This Is What Postpartum Depression Feels Like
I’ve been feeling the need to share with you something deep and extremely personal. I feel like I’ve reached that point on my blogging adventure where I have to decide whether Live Colorful is about me, my life, my feelings, my adventures or just about my colorful projects. I’ve thought about this for a long time, in fact, I began to think about it just after my baby was born. I wanted to reflect on the issues I wanted to share on the blog, and the things I wanted to keep to myself.
I decided for a while that the best idea was to keep my personal life just for me and my family. I stopped sharing pictures of my baby on my social media, I stopped taking selfies or pictures with my husband, and I even stopped writing very personal posts. I needed to get away from my virtual life until I felt at peace with my new life as a mom.
I’m not going to lie, disconnecting my life as a blogger and my life as a mom, wife, daughter and friend felt great. But recently, I started to feel a huge responsibility. I wanted to share about my postpartum depression story after I heard a friend of mine sharing hers. What stood out for me was that, like me, she kept her loneliness to herself. Why? I asked myself. Why do we keep this just for us? I felt the urge to speak up, to let others know how postpartum depression makes you feel, how it hurts you, but most important, how it makes you a stronger woman, and a more empowered mom.
It was also important because I know that moms don’t really talk about postpartum depression. It’s not the kind of funny or fun topic that you will share with friends in a coffee shop. In fact, you want to hide it because it feels shameful, wrong and belies the happy, funny and ridiculous pictures that we publish on social media.
When I was pregnant, I shared with my husband the postpartum depression symptoms. I’ll never forget his reaction. He looked at me and said, “But, that will never happen to you. You’ll be happy with our baby. What could make you feel sad?”
He was right, and wrong at the same time.
The first two months as a new mom were exhausting, but not bad. Just the normal pain, sleeplessness, frustrations and fears. My mom stayed with us and helped us with the cooking and cleaning around the house. Then my mom left, and my mother in law arrived. Both were amazingly helpful, and supportive. Then, they left and well, things started to feel overwhelming.
The mornings were never a problem. I was happy and even enthusiastic. It was the afternoons when I felt drained and terrified. I can’t explain how it felt, but it was kind of a mix of fatigue, anxiety, and despair. It was something rare, which I couldn’t understand. I felt numb.
Several times I called my husband to tell him that I needed to get out of the house. He came home as fast as he could to help me with my baby.
Even when I was feeling angry or desperate, I couldn’t get away from my baby for more than a couple of minutes. If I needed to cry or scream, I did it in the yard, or in the bedroom. I wanted to be with him all the time. I was extremely overprotective. I was nervous about everything. I wasn’t sleeping enough. I wasn’t taking any time for me.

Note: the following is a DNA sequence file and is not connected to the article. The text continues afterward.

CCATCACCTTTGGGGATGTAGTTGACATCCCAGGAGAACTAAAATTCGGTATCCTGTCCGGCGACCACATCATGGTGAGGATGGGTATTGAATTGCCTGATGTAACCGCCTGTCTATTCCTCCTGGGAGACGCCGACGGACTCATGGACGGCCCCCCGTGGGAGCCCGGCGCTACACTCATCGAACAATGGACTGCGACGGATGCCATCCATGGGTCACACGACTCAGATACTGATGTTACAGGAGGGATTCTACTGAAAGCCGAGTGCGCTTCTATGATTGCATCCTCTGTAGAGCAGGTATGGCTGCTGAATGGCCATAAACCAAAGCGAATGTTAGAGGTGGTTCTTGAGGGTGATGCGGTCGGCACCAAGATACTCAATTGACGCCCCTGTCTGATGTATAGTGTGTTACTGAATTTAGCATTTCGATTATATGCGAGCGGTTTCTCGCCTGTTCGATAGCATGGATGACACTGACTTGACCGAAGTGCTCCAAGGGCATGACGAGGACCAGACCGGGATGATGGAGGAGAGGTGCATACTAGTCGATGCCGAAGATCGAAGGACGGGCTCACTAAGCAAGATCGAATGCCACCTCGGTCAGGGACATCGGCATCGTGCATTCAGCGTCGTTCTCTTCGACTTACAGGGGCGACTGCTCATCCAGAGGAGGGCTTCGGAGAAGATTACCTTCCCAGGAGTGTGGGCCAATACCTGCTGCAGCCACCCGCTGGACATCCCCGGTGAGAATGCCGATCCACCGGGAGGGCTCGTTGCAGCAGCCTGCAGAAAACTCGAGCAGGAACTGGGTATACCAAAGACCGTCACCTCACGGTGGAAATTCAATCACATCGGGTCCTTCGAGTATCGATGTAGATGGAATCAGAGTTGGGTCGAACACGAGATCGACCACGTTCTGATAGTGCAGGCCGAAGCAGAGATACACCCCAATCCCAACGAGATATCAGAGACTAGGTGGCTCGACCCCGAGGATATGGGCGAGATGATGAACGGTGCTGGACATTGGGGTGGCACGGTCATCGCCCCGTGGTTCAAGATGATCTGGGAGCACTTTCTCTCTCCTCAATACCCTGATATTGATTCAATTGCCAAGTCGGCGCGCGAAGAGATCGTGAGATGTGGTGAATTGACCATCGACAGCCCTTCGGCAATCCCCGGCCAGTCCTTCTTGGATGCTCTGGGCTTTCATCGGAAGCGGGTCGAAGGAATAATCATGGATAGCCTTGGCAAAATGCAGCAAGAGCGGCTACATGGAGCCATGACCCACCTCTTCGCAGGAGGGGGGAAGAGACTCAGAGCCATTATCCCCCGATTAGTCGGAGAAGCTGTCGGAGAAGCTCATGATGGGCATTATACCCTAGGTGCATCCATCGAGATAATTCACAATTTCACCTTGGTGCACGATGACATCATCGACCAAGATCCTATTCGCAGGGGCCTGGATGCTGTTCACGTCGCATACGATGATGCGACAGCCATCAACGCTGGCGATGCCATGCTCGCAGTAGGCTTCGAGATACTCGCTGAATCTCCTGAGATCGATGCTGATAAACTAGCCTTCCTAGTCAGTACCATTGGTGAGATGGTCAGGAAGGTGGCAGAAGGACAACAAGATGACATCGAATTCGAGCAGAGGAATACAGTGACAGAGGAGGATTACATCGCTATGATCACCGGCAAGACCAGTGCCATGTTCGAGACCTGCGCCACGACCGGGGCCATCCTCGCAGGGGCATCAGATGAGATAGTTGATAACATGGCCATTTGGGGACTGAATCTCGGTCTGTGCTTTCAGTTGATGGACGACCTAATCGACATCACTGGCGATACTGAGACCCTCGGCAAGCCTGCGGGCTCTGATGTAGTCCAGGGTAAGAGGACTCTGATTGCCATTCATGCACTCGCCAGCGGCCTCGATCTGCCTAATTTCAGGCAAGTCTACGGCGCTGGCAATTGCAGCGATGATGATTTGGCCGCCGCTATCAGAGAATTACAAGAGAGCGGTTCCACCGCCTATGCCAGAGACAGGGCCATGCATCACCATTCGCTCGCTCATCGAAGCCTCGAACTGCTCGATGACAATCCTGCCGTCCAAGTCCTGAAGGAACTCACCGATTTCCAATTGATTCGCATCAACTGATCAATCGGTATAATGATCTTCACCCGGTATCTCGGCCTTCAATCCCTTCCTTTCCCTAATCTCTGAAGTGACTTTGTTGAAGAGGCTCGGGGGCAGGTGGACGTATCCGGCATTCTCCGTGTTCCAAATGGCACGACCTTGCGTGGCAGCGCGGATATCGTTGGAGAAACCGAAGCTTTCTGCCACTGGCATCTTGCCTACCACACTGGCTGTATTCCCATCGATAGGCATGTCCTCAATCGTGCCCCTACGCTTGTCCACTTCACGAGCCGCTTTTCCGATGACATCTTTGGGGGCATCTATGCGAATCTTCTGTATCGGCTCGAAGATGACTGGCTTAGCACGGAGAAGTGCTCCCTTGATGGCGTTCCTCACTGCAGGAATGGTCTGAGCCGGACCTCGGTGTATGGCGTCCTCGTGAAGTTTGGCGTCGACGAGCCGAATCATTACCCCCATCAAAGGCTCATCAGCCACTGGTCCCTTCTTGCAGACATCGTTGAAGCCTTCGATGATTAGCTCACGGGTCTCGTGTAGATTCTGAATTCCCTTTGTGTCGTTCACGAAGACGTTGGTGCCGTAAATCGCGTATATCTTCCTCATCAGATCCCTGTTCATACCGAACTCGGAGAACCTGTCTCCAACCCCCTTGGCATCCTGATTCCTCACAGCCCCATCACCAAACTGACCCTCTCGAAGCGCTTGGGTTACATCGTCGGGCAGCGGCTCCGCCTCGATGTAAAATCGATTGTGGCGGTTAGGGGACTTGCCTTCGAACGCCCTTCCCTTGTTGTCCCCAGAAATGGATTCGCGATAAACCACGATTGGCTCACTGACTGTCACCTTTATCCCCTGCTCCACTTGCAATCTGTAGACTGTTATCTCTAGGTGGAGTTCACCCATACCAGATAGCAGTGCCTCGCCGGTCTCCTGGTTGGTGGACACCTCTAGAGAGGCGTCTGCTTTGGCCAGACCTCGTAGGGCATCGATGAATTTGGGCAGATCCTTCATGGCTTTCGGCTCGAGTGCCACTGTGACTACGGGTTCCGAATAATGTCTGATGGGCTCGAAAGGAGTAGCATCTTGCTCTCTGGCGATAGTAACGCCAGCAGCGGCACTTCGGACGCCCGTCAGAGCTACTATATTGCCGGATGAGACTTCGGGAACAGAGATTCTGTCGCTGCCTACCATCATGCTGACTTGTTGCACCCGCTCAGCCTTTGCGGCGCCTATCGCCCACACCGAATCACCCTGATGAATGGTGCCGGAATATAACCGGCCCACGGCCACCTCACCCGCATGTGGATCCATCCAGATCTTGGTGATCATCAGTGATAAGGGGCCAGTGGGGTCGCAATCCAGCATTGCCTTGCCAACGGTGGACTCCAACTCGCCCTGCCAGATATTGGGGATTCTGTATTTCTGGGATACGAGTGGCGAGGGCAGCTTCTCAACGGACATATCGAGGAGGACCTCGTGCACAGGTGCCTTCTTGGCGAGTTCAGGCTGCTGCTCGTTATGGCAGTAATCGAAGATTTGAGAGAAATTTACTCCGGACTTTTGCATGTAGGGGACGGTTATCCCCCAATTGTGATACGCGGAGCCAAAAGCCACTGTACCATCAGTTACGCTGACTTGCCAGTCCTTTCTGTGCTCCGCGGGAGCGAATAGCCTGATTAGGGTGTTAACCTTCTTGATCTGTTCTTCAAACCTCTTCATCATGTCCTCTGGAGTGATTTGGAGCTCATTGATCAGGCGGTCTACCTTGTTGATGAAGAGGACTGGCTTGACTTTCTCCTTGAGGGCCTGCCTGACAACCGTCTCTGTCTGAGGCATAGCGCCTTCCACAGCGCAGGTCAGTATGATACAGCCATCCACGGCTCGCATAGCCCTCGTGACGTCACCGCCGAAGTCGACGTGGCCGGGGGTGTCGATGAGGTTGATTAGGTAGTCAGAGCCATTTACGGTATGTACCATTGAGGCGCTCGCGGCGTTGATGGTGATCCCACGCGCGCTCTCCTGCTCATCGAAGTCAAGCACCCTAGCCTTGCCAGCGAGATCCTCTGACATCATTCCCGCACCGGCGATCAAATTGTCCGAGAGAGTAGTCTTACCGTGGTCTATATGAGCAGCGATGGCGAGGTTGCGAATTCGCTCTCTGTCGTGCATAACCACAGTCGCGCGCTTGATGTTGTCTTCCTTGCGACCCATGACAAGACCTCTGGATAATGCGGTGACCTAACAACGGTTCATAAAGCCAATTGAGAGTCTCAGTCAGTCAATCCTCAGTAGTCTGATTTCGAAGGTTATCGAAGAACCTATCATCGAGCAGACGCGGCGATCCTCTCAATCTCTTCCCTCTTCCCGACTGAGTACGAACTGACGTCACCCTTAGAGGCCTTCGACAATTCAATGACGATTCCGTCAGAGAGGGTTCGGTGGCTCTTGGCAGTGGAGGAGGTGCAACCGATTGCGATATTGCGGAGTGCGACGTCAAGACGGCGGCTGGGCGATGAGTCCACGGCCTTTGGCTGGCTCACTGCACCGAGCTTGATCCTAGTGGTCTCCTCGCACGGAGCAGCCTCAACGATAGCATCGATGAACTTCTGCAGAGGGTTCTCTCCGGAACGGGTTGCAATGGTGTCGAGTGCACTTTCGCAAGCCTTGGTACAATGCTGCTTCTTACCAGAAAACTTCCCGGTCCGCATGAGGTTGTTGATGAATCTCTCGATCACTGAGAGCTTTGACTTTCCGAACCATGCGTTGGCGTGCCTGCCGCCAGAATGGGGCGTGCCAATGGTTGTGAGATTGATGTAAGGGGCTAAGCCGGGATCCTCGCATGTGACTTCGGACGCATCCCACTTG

There were thousands of things in my head that spun like a tornado. Why can’t I assemble this puzzle? Why do I feel irritated all the time? Am I feeling happy right now?
I’ll never forget the day I accepted my postpartum depression. That afternoon I couldn’t stop looking at the balcony, thinking that if I jumped, I would probably not die, and I will still have to take care of my baby, my home, my husband and my work, but with a terrible wound.
I was terrified of the thought.
When my husband came home that afternoon, I ran down the stairs. I couldn’t hold back my tears. I wept for like an hour. People were walking, looking at me. I felt horrible, guilty. Why did I think that? What kind of mom I was?
It sounds a little unreal now, because when I look back, I just remember happy memories, special moments and lots of laughter and hugs. I have endeavored to erase the sadness, the shame. And rightly so, because having my baby really has been the best thing that has happened to me.
When you feel depressed and overwhelmed, you can’t see the big picture. You go too deep, or too high, or too low or too extreme. You just can’t find a balance.
Months have passed and now I see my life as clear as it can be. That uncontrollable and inexplicable happiness that my husband described when I was pregnant, it’s real.
I still do not understand why I had to go through postpartum depression. A part of me feels that perhaps, it’ll fill a piece on my life or give me a purpose.
In my case, depression was not as severe and I never took any medication. I was fortunate to accept it in time and my body and soul fought against it as much as they could. Sadly, not all cases are the same. It is a sensitive issue and you should always seek out help to handle the issue with a specialist, your doctor, your family or your partner, to guide you and help you find the advice that you need.
For those moms who are reading this, and perhaps feeling something similar, I want to let you know that you are not alone, you did absolutely nothing wrong and, suffering from postnatal depression does not make you a bad mom at all. With help and time, I promise you, everything will get better.
I wish I could travel to the past to hug myself and say, “Do not worry. Your life will never be the same, it will actually get a thousand times better because you will never be alone, you’ll have your baby, your husband, your family, friends, but most important, you will always have YOU, a stronger, empowered, inspiring, YOU”.